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I'm looking for easiest way to divide two floating point numbers using VHDL. I need the code to be synthesizable (I'll be implementing it on Spartan 3 FPGA).

First operand will always be a fixed number (e.g. 600), and second one will be integer, let's say between 0 and 99999. Fixed number is dividend, and the integer one is divisor. So I'll have to calculate something like this: 600/124. Or any other number instead of 124, of course that is in range between 0 and 99999. Second number (the one that is changing) will always be integer !! (there won't be something like 123.45).

After division, I need to convert the result into integer (round it up or just ignore numbers after decimal point, which ever is faster).

Any ideas ? Thanks !

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Have you looked for examples from source code on opencores.org? –  David Pointer Mar 15 '12 at 20:06
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Which value is the divisor? This makes a big difference. –  user597225 Mar 15 '12 at 20:23
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Also, there's big difference between 0 to 99999 and 0.000000 to 99999.000000. Can you clarify exactly the precision and range of all your values? –  user597225 Mar 15 '12 at 20:37
    
@DavidPointer: I've looked there, but there are only big FPU cores that support all mathematical operations. I want something smaller. –  xx77aBs Mar 15 '12 at 21:32
    
@Adam12: Fixed value is dividend, and the integer one is divisor. Divisor will always be integer between 0 and 99999. Divisor will never be a number like 1232.3344523 or any other floating point number. –  xx77aBs Mar 15 '12 at 21:33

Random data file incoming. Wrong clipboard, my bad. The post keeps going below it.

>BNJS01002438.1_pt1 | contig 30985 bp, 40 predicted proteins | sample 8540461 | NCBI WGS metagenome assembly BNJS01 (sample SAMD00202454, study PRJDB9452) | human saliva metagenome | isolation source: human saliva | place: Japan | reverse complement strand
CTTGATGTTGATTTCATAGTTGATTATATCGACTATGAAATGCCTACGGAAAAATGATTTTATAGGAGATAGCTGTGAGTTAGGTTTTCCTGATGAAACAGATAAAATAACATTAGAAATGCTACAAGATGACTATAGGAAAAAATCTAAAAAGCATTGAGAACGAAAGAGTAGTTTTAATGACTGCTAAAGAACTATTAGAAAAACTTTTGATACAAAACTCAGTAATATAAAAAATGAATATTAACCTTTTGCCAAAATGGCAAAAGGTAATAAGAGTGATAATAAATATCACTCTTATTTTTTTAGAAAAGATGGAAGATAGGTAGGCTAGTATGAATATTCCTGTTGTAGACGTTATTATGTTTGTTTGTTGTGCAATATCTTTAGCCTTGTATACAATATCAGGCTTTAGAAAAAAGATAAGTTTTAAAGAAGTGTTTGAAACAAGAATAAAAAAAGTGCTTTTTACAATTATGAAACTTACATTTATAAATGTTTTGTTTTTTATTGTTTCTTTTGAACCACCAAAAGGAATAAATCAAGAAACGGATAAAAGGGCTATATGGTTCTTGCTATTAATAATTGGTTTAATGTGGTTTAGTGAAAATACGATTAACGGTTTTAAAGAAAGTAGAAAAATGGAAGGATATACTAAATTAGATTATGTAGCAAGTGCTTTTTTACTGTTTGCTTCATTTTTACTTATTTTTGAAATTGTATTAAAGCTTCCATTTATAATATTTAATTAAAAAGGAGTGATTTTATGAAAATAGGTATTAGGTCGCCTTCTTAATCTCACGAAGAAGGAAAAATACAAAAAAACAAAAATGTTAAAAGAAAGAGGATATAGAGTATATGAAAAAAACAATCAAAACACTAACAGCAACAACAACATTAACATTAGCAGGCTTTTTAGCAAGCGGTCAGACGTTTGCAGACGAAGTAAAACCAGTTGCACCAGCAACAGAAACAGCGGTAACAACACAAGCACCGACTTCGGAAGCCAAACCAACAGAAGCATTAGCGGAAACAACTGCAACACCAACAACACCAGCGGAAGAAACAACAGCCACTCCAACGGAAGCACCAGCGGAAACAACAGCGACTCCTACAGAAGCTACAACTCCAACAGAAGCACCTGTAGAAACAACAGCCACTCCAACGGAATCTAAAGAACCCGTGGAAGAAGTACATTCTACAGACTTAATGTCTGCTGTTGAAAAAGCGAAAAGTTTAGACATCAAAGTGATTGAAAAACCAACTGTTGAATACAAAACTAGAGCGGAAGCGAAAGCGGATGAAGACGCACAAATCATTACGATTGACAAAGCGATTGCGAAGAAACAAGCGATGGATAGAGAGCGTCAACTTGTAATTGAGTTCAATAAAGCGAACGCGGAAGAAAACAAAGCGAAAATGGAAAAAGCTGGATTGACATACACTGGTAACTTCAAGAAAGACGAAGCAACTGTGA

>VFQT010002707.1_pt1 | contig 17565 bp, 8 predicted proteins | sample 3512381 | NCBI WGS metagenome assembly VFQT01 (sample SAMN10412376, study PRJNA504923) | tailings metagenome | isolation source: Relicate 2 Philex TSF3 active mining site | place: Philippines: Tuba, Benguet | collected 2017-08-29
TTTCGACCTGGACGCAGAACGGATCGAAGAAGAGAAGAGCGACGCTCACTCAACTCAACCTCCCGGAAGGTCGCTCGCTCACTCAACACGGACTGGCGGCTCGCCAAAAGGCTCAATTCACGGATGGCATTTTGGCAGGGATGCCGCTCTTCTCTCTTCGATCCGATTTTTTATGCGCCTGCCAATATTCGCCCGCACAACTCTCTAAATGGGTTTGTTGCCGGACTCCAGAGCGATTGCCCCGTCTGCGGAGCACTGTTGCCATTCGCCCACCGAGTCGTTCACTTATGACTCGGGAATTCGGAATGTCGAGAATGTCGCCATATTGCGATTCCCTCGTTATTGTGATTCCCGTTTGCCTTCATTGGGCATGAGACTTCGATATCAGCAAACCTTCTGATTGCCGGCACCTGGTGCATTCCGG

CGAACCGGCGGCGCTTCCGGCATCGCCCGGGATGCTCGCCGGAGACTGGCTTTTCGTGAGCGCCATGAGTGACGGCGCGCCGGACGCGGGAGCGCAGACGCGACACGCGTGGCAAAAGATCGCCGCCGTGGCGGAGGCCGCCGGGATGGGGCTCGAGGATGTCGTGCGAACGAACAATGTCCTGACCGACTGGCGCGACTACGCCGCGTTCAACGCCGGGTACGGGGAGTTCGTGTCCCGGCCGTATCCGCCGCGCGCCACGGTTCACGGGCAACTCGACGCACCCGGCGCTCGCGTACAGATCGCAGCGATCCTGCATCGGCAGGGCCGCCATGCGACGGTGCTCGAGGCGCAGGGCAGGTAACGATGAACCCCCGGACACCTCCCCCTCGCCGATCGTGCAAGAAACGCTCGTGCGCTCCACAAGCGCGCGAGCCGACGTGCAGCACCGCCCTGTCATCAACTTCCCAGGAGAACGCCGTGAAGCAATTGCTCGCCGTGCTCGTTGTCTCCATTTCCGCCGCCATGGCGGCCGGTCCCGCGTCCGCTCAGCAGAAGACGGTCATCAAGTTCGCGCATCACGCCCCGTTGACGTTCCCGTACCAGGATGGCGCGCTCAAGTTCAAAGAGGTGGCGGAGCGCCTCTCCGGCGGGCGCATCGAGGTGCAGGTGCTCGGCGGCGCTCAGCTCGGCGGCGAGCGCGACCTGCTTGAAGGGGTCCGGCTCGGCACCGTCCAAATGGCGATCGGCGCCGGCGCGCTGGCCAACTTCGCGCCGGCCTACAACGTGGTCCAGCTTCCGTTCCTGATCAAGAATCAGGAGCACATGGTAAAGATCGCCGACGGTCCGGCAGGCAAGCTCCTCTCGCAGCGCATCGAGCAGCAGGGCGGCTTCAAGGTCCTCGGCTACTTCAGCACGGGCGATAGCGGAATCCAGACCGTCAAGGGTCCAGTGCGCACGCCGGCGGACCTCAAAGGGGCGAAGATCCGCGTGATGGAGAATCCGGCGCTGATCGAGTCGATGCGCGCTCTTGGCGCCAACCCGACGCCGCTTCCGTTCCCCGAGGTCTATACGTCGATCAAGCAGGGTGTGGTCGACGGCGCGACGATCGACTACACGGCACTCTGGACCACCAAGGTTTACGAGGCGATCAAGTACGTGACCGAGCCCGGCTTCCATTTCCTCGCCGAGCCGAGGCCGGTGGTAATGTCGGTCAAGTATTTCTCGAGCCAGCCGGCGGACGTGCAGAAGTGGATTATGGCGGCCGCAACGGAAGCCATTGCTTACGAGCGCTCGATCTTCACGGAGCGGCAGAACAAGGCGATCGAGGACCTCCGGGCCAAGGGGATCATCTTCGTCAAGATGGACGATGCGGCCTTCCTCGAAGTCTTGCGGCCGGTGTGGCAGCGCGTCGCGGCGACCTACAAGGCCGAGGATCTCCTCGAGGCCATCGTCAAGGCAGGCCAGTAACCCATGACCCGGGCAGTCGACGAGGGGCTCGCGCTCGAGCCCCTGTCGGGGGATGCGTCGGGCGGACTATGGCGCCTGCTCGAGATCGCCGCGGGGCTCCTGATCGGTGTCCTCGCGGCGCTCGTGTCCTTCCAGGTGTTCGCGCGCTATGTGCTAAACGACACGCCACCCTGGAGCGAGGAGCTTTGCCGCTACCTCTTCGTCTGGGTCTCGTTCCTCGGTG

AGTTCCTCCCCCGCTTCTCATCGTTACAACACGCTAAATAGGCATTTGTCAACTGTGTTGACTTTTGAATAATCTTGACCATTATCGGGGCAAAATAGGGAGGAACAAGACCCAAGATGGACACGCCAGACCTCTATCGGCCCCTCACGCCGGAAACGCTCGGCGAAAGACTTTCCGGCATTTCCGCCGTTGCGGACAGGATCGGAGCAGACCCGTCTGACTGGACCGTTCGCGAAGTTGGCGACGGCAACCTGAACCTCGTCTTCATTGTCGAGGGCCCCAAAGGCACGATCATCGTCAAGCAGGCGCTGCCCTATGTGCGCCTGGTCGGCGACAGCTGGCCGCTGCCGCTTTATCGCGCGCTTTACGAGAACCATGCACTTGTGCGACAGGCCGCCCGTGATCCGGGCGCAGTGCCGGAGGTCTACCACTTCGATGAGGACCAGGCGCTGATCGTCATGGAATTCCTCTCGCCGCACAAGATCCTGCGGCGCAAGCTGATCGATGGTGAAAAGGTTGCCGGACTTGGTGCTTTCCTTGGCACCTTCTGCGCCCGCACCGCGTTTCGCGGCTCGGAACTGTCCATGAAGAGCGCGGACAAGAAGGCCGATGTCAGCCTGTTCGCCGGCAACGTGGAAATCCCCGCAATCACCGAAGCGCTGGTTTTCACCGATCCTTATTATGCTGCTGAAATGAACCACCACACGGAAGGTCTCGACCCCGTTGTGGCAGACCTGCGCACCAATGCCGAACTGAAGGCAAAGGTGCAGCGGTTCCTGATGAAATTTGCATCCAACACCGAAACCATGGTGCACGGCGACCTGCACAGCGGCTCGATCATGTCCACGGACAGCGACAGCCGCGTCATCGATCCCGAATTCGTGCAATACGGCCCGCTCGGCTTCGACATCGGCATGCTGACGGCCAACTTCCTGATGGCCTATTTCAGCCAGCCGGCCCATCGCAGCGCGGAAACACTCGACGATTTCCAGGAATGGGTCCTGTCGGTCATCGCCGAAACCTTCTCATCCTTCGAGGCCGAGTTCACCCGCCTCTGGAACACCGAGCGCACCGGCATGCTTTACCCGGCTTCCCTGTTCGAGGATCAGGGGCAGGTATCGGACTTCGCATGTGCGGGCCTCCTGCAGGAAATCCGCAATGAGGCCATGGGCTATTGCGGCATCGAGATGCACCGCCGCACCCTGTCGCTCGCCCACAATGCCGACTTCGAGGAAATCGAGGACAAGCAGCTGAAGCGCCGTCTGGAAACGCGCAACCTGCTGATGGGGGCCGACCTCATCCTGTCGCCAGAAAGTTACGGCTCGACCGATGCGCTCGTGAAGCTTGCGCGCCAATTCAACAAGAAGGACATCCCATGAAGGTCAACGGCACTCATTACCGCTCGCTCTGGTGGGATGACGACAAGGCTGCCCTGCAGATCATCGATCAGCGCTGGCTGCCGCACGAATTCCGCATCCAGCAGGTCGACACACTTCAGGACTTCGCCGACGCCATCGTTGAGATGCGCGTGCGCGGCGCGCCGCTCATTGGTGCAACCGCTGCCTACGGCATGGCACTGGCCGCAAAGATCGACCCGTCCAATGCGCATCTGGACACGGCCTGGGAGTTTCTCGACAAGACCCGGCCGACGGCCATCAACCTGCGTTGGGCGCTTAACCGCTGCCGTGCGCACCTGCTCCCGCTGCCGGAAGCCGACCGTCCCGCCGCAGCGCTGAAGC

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2 Answers

up vote 3 down vote accepted

There are many ways to do this, with the easiest being a ROM. You don't need floating point anywhere since doing an integer divide and compensating for a non-zero remainder can give you the same results. I'd suggest calculating the first 600 results in MATLAB or a spreadsheet so you can see that handling values up to 99999 isn't necessary.

Also, some common nomenclature for range and precision is QI.F where I is the number of integer bits and F is the number of fractional bits. Thus 0..99999 would be Q17.0 and your output would be Q10.0.

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Thanks ! I've decided to use integer division (repeated subtraction) and I've successfully implemented it. –  xx77aBs Mar 16 '12 at 23:07
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There's an FP divide function in this VHDL file from this site.

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